Example: Mr. T has a large collection of antiques on display at his home. Mr. T's elderly mother-in-law is coming to live at his home. To make room for her, Mr. T must remove some of his antiques from his home. He contracts with DEF Storage to store his antiques. He separately contracts with Tom's Trucks to pack and transport the antiques to the storage facility. Mr. T's payment to DEF Storage for storage of the antiques is taxable, while his separate payment to Tom's Trucks for transportation is not taxable.
When a mover hires a third party to crate an item for transport, the entire charge by the third party to the mover is subject to sales tax. When the mover charges the customer for the crating services, the charge is part of the moving services and is not taxable.
Disassembly or disconnecting at origin, and reassembly or installation at destination
Certain belongings are disassembled or uninstalled before they are moved, or may require special packing or crating to be moved without being damaged. These items are then be reassembled or reinstalled at the customer's new location. In some instances, the mover's own employees will perform these services as part of the overall moving service. Other times, the mover may hire a third party to perform these services.
Disassembly and dismantling services
Separately stated and reasonable charges by the mover to its customer, or charges by a third party to the mover, for disassembly and dismantling services are not subject to sales tax.
Assembly and installation services
Whether separately stated charges by the mover to its customer for assembly or installation services performed inside New York State are subject to sales tax depends on the nature of the service performed. Similarly, the nature of the services performed determines whether charges by a third party to the mover for assembly or installation services are subject to tax.
If the property installed does not become an integral part of the real property at the customer's destination (e.g., beds, pianos, exercise machines, pool tables, etc.), charges by the mover to its customer, or charges by a third party to the mover, for the assembly or installation services are subject to sales tax.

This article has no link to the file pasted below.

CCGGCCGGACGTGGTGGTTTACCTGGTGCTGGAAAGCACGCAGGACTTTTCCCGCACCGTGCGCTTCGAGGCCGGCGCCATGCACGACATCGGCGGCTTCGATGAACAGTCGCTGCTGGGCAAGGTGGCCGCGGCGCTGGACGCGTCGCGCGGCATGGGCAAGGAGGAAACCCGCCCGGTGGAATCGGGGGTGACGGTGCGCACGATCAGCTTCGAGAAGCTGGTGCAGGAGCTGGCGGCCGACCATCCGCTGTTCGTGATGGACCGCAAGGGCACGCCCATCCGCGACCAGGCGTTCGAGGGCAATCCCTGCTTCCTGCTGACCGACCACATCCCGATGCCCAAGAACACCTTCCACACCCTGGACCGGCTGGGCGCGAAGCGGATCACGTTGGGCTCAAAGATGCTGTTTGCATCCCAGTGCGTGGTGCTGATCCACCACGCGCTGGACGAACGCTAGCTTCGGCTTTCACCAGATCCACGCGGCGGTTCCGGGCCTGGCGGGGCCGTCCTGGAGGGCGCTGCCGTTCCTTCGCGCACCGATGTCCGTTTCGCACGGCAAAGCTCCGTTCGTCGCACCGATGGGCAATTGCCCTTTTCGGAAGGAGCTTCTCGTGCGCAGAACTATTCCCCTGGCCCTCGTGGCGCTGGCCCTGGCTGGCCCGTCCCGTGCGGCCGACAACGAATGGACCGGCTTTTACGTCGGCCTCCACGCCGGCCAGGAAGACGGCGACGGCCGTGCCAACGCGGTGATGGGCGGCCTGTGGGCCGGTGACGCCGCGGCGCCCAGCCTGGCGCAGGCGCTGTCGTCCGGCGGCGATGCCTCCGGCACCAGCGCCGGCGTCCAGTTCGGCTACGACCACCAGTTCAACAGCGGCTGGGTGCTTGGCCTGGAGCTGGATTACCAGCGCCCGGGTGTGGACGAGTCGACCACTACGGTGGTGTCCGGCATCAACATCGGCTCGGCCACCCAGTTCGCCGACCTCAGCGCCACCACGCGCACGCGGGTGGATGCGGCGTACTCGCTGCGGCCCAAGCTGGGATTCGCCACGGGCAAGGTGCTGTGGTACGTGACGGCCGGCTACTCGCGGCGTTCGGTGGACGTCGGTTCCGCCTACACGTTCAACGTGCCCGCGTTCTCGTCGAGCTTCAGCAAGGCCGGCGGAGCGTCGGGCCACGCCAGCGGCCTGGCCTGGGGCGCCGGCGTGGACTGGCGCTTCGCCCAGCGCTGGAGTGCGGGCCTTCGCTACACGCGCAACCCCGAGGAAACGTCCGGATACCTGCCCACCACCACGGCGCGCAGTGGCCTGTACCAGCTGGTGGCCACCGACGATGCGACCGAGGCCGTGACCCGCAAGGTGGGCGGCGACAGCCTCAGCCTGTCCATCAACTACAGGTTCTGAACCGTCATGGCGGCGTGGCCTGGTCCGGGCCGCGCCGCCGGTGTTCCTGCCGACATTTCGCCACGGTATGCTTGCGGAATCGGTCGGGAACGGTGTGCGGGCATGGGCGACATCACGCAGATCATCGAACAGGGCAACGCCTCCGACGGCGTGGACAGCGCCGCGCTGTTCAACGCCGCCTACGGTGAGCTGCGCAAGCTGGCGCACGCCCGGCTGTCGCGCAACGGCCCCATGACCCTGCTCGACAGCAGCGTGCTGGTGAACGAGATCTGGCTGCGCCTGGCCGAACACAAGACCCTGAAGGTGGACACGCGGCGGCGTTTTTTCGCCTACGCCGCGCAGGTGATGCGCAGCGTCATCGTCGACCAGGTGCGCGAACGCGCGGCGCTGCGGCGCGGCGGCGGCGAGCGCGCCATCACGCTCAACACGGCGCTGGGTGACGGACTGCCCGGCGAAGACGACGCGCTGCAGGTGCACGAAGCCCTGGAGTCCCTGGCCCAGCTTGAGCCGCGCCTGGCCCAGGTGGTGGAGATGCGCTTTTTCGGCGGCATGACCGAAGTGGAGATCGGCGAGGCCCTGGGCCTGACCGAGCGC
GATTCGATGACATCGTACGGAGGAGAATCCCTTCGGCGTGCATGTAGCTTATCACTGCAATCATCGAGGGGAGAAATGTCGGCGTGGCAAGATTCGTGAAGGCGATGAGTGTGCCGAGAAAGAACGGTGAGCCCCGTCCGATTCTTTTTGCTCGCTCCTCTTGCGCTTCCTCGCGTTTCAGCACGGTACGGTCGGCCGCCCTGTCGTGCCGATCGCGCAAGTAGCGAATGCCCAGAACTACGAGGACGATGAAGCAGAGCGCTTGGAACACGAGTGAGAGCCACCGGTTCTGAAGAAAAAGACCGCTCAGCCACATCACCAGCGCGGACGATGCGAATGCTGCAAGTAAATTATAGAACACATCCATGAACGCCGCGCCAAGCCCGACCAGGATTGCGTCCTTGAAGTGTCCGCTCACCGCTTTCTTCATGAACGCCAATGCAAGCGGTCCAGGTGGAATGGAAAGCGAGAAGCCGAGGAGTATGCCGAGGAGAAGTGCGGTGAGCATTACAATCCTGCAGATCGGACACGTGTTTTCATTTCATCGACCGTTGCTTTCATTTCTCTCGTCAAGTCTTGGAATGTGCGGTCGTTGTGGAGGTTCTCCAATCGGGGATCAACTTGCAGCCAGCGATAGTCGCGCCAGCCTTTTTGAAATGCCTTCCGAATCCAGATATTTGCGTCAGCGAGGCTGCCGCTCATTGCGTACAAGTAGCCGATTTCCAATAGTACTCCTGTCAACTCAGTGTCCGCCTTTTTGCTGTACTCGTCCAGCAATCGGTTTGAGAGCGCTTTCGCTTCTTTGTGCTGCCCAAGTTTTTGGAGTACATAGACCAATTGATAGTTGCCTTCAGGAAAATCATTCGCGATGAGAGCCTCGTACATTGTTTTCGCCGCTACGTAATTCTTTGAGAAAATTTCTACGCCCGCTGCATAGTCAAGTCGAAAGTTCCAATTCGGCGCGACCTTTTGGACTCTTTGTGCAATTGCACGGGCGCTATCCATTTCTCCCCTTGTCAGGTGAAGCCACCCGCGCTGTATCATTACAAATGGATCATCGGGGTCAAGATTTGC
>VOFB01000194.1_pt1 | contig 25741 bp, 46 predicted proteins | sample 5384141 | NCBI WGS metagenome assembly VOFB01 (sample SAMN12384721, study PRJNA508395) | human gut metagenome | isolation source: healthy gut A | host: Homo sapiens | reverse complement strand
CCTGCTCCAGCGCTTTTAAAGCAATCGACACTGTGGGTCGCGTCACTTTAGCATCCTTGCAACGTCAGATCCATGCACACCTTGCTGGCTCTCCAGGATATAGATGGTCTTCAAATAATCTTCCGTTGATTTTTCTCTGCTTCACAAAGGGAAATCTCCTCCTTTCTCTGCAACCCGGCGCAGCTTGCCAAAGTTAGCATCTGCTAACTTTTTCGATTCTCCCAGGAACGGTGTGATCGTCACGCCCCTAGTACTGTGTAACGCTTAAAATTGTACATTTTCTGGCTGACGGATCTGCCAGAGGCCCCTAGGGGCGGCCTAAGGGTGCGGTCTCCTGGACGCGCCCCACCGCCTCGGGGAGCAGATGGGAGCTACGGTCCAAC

However, if the property does become an integral part of the real property at the customer's destination (e.g., certain appliances, chandeliers, certain hot tub installations, etc.) the installation services may qualify as a capital improvement. See Tax Bulletin Capital Improvements (TB-ST-104), for more information on taxable and exempt installations.
Unpacking and removal of packing materials
Most household movers will unpack a customer's belongings at the customer's destination for an additional fee. This service usually includes the removal of boxes, packaging, and other packing materials once the unpacking is complete. The mover's service of unpacking a customer's belongings and removing any packing materials is considered part of the overall moving services and is not subject to sales tax.
If the mover hires a third party to remove packing materials, the charge by the third party to the mover is subject to sales tax at the rate in effect where the service is performed in New York State. When the mover passes these charges through to the customer, the charges are part of the overall moving services and are not taxable.
Note: A Tax Bulletin is an informational document designed to provide general guidance in simplified language on a topic of interest to taxpayers. It is accurate as of the date issued. However, taxpayers should be aware that subsequent changes in the Tax Law or its interpretation may affect the accuracy of a Tax Bulletin. The information provided in this document does not cover every situation and is not intended to replace the law or change its meaning.